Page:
How Did We Get Here? Examining the Past to Understand the Intersection of Agriculture, Scientific Knowledge and Societal Needs

Agricultural practices today are the product of generations of experimentation. When considering the future of agriculture, both in-lab and on-the-farm science play a role in changing practices in pursuit of more economically and environmentally sustainable production. However, these scientific relationships, and the science itself, have a history that illustrate how societal needs framed (and constrained) their foundations. Understanding this history can help us better understand our current and future research in agriculture, and how we might address new adoptions and changes across farming industries.”

Our2022 webinar series will explore the history of science and its relationship to changes in agricultural production. The discussion will be facilitated by Nicole Welk-Joerger. Nicole is a trained agricultural historian, currently a professional specialist at Princeton University who has taught at Drexel University, the University of Pennsylvania, and North Carolina State University. Her current book project is titled Rumen Nation: Consuming Sustainability in the United States, which explores the history of ruminant nutrition science and its impact on popular definitions of sustainability today.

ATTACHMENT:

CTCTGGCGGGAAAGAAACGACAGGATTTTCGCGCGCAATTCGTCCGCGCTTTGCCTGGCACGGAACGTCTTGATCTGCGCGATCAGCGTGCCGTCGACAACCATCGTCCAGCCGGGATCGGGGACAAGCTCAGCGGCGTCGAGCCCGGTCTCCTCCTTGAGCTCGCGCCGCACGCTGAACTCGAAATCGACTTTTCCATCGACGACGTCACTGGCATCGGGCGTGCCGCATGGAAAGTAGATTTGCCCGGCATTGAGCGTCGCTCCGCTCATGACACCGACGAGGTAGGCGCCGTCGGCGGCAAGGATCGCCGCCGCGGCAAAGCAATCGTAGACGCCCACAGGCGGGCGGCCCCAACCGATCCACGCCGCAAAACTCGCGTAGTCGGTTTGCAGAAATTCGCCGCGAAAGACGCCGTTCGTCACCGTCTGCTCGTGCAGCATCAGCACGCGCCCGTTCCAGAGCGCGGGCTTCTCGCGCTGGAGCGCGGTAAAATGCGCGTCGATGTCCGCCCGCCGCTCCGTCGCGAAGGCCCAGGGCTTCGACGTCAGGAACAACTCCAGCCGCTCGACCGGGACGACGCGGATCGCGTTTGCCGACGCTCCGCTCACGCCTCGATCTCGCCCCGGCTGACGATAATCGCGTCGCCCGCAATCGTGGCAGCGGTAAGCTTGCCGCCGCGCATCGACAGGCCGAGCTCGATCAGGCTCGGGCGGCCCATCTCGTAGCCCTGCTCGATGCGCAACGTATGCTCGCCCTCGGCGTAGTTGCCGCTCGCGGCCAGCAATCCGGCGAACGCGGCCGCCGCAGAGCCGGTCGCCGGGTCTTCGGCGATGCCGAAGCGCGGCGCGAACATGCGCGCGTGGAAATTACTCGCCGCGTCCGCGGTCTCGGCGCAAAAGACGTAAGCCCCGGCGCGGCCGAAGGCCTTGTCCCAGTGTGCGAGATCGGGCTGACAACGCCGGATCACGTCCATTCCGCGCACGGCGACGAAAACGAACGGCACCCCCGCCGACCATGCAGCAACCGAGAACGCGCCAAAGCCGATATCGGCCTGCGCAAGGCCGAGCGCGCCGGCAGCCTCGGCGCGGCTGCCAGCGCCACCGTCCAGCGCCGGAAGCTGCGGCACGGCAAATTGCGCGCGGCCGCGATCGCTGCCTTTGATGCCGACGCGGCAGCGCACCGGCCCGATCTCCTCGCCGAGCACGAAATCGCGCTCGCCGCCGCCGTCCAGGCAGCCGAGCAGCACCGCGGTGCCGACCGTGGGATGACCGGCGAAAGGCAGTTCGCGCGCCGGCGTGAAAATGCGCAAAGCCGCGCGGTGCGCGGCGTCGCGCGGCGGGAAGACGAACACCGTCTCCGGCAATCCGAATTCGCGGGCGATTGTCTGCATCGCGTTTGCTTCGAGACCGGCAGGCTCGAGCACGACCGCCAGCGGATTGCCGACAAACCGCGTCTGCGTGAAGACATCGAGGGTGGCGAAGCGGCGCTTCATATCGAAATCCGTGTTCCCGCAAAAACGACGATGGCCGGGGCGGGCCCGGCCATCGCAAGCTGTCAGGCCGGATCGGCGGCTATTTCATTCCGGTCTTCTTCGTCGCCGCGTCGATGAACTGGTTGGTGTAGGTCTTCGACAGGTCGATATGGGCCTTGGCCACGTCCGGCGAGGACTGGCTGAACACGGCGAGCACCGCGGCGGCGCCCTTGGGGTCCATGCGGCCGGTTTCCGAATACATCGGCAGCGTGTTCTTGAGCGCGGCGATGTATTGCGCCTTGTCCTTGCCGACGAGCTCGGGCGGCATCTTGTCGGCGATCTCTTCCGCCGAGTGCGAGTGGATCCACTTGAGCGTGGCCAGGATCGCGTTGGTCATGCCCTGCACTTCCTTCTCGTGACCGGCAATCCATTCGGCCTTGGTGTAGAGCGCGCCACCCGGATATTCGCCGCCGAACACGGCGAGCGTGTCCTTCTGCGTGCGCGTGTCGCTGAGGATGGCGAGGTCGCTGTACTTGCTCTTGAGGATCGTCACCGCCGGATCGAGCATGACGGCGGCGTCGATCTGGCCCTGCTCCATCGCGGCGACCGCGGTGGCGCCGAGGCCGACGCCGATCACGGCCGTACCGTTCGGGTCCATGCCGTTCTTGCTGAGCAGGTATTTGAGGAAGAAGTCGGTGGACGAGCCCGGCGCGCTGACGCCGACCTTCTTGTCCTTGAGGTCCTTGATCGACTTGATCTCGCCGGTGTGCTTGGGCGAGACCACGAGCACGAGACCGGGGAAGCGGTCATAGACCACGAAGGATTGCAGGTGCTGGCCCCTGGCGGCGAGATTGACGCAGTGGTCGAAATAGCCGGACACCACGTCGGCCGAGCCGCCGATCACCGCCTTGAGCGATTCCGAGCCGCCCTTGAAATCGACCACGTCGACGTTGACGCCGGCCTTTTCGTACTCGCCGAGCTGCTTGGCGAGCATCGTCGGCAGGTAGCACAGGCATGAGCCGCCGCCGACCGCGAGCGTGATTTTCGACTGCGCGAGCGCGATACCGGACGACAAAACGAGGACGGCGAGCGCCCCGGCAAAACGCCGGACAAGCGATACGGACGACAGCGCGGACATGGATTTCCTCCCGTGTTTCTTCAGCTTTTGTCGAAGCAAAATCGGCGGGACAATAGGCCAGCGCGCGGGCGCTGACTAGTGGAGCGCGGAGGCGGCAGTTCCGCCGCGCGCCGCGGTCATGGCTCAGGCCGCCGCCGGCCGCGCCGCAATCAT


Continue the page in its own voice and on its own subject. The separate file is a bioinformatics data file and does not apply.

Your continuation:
Nicole will provide historical context and facilitate discussions among NYFVI project leaders to help us all understand and appreciate how much the industry has changed. Through the lens of their careers, we hope to learn more about how scientific knowledge and societal needs come together to drive change, the challenges they’ve needed to overcome throughout the process, and their hopes for the future.

The webinars will be held from 12:30 to 2:30 pm on Thursday February 10th and Friday, February 11th. Registration is available here.

Thursday February 10th: Dairy and Field Crops

Facilitator: Nicole Welk-Joerger

Panel:

  • Quirine Ketterings, Professor of Animal Science, Director Nutrient Management Spear Program, Cornell University
  • Thomas Frances Kilcer, Independent Agronomist
  • Tom Overton, Department Chair, Professor of Animal Science, Director of ProDairy, Cornell University

Friday February 11th: Evolution of Pest Management Practices

Facilitator: Nicole Welk-Joerger

Panel:

  • Elson Shields, Professor of Entomology, Cornell University
  • Brian Nault, Professor of Entomology, Cornell University
  • Gary Bergstrom, Professor, School of Integrative Plant Science, Plant Pathology and Plant-Microbe Biology Section, Cornell University